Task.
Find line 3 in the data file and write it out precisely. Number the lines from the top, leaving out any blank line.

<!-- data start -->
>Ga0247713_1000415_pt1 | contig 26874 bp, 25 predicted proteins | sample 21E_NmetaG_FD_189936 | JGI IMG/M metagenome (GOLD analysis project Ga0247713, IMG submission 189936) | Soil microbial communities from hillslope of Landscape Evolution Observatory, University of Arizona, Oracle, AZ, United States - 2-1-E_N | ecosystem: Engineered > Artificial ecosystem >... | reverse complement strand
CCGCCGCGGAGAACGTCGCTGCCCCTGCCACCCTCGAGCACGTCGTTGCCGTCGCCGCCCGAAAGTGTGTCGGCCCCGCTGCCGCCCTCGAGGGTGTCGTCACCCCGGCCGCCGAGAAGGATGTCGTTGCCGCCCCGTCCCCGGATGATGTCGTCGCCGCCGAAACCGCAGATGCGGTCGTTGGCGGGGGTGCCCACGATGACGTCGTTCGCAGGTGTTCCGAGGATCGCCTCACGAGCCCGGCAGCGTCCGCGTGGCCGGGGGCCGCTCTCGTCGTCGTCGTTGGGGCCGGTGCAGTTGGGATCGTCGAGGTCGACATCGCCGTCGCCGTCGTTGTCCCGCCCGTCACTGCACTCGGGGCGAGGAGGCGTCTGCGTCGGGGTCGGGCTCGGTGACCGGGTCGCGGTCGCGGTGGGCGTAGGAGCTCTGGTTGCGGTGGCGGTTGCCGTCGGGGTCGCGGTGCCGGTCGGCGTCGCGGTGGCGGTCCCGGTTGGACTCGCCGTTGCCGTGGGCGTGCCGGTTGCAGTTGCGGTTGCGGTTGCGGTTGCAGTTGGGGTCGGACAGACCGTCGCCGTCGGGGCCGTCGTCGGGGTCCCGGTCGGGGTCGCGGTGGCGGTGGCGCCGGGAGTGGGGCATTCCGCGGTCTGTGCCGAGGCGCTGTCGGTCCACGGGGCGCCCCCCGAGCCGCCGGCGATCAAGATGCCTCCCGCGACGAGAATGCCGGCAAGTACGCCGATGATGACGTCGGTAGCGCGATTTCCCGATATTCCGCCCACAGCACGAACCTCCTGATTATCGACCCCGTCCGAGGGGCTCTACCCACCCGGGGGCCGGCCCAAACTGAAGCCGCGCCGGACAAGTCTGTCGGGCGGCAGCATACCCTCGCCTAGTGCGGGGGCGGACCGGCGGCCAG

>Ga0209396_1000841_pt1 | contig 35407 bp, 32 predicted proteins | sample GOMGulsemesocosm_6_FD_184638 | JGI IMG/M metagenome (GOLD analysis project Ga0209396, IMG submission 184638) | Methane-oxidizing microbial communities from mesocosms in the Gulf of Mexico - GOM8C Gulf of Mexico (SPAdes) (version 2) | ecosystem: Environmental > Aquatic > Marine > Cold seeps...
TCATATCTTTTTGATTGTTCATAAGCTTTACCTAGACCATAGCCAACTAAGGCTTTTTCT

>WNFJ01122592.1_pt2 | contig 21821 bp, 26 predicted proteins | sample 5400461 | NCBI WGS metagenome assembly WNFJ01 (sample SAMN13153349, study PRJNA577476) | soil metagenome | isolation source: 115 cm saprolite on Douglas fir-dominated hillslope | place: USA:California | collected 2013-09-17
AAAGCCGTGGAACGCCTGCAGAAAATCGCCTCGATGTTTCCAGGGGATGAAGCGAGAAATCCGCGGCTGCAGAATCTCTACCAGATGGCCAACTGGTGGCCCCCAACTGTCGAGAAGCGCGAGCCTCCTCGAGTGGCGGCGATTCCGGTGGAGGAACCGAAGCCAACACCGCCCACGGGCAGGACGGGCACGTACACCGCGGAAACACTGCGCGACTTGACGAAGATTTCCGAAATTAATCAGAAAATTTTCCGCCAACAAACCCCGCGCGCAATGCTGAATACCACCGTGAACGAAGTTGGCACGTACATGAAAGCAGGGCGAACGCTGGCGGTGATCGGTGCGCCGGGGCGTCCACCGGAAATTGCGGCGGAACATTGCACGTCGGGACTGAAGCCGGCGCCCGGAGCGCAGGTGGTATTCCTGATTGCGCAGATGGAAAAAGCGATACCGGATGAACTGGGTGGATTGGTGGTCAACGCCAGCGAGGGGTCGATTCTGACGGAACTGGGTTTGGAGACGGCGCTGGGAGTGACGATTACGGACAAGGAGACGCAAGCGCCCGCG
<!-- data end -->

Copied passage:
>Ga0209396_1000841_pt1 | contig 35407 bp, 32 predicted proteins | sample GOMGulsemesocosm_6_FD_184638 | JGI IMG/M metagenome (GOLD analysis project Ga0209396, IMG submission 184638) | Methane-oxidizing microbial communities from mesocosms in the Gulf of Mexico - GOM8C Gulf of Mexico (SPAdes) (version 2) | ecosystem: Environmental > Aquatic > Marine > Cold seeps...